The Full Wiki

The Uninvited (2009 film): Wikis


Note: Many of our articles have direct quotes from sources you can cite, within the Wikipedia article! This article doesn't yet, but we're working on it! See more info or our list of citable articles.


From Wikipedia, the free encyclopedia

The Uninvited

Theatrical release poster
Directed by The Guard Brothers
Produced by Michael Grillo
Ivan Reitman
Tom Pollock
Walter F. Parkes
Laurie MacDonald
Riyoko Tanaka
Written by Original screenplay:
Kim Jee-Woon
Craig Rosenberg
Doug Miro
Carlo Bernard
Starring Emily Browning
Arielle Kebbel
Elizabeth Banks
David Strathairn
Maya Massar
Music by Christopher Young
Cinematography Daniel Landin
Editing by Jim Page
Christian Wagner
Distributed by DreamWorks
Paramount Pictures
Release date(s) January 30, 2009 (U.S.)[1]March 26, 2009 (Australia)[2]
Running time 87 min.
Country United States
Language English
Gross revenue $40,563,148

The Uninvited is a 2009 American remake of the 2003 South Korean horror film A Tale of Two Sisters. It is unrelated to another 2003 Korean horror film and a 1944 American film, both of which have the same name.



After a boathouse fire kills her terminally ill mother, Anna (Emily Browning) is in a psychiatric institution for a suicide attempt. Ten months later, she is going home but has no memory of the fire. She has dreams about it involving three strange children. While packing, she is startled by another patient who wants to tell her stories. Unnerved, Anna leaves with her father, Steven (David Strathairn).

Anna is reunited with her sister, Alex (Arielle Kebbel). They share a tight bond and a tense relationship with Steven's girlfriend, Rachel (Elizabeth Banks), who was their mother's live-in nurse. Alex thinks they were sleeping together before her mother died and criticizes Steven but he ignores her. Anna describes her dreams to Alex, which now happen while she is awake. The sisters are convinced their mother is sending a message; the fire was murder and Rachel is to blame.

Anna sees her old boyfriend Matt (Jesse Moss), who saw everything at the fire. The two make secret plans to meet but he doesn't show up. Later, Anna awakens from another dream to find him climbing in her window. He says she needs to know the truth and that her mother warned him. His body warps, his back breaking. Anna runs from the room and it is suddenly morning. Matt's dead body is pulled out of the water, his back broken just how Anna saw it.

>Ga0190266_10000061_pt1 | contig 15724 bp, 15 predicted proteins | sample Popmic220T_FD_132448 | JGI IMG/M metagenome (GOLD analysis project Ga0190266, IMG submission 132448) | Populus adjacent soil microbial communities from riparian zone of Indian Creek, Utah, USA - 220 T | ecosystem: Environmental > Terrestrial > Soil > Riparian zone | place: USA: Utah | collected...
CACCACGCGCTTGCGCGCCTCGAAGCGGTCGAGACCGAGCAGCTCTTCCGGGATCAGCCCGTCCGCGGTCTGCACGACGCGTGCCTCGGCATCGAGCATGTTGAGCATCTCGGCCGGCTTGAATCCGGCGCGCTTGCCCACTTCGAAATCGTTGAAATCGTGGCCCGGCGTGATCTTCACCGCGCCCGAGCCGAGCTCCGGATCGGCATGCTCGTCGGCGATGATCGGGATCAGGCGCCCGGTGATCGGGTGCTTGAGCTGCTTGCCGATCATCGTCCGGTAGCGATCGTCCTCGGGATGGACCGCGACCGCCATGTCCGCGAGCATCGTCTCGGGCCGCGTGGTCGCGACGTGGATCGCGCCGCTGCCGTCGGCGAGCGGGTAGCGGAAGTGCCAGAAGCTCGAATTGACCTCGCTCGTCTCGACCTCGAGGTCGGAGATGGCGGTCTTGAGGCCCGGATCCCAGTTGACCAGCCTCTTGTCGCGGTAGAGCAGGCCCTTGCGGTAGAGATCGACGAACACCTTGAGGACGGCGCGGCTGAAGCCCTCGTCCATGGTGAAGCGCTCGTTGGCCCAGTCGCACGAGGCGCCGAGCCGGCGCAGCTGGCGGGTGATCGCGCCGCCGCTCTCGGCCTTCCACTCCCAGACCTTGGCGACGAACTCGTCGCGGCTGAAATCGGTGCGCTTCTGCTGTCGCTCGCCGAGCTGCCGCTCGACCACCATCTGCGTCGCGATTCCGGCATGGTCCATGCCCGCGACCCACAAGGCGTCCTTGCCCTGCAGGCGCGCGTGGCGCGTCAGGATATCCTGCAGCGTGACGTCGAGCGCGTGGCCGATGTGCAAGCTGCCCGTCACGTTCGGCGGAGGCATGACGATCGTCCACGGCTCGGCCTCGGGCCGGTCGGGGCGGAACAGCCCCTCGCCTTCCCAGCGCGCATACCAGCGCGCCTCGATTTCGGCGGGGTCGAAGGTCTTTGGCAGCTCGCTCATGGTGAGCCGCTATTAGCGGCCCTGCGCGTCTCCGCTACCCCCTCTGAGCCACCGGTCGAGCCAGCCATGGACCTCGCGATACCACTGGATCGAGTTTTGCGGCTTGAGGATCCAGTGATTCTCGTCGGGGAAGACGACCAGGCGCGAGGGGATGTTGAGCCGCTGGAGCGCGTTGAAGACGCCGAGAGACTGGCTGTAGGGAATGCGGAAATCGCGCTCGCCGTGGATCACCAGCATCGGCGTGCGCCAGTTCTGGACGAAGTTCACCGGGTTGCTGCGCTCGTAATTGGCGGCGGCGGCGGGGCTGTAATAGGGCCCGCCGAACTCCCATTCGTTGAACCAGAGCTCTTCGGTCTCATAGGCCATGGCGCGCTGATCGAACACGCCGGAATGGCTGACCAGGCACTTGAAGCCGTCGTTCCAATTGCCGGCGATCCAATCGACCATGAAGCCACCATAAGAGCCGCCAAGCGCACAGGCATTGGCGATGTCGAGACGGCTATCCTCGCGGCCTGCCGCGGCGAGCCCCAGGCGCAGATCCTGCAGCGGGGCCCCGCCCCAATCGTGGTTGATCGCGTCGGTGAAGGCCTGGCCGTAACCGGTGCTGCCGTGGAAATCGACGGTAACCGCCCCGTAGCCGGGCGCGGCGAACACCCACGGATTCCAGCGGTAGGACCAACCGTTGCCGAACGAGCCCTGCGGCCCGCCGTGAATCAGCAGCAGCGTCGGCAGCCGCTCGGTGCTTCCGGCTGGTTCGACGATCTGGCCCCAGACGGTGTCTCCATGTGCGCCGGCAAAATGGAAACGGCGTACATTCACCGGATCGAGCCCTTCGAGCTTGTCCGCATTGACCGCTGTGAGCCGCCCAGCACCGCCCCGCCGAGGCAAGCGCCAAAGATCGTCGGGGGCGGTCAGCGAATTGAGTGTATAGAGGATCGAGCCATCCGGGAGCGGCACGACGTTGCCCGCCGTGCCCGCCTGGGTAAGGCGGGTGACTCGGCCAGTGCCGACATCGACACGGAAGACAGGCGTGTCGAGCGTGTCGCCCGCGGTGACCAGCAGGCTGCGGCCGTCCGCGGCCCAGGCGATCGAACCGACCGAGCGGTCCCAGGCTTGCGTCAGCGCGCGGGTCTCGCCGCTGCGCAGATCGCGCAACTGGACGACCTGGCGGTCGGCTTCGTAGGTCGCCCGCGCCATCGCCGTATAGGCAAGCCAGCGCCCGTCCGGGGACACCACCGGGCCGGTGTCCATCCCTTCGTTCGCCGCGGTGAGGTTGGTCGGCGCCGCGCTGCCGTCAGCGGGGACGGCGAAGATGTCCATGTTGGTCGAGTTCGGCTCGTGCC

The sisters are unable to find a record of Rachel with the State Nursing Association. Eventually they learn she is actually Mildred Kemp, a nanny who killed the three children from Anna's dreams because she was obsessed with their widowed father. They try to warn Steven but he gets upset and leaves for work. The girls try to gather evidence but they are confronted by Rachel who drugs Alex. Anna escapes and goes to the police. Skeptical, they call Rachel to sedate Anna and drive her home.

Rachel carries Anna to bed. Anna sees Alex in the doorway with a knife and passes out. Later, Anna wakes and finds a large blood trail leading to the dumpster and Rachel's body inside. Alex is nearby with the knife. The girls comfort each other and Steven comes home. Anna explains that Rachel attacked them and Alex saved her. Confused, Steven says that Alex died in the fire. Anna sees she's not holding Alex's hand like she thought, but the bloody knife.

Anna finally remembers the fire. After witnessing her father's and Rachel’s affair, she filled a gas can from a large tank in the boathouse and carried it towards the house, intending to burn it down. She left a trail that ignited when a candle fell over; Alex and her mother were killed in the resulting explosion. She remembers meeting Matt as planned and killing him. She realizes that Steven was not ignoring Alex earlier; her sister was never there. She sees that she had the knife used to kill Rachel all along.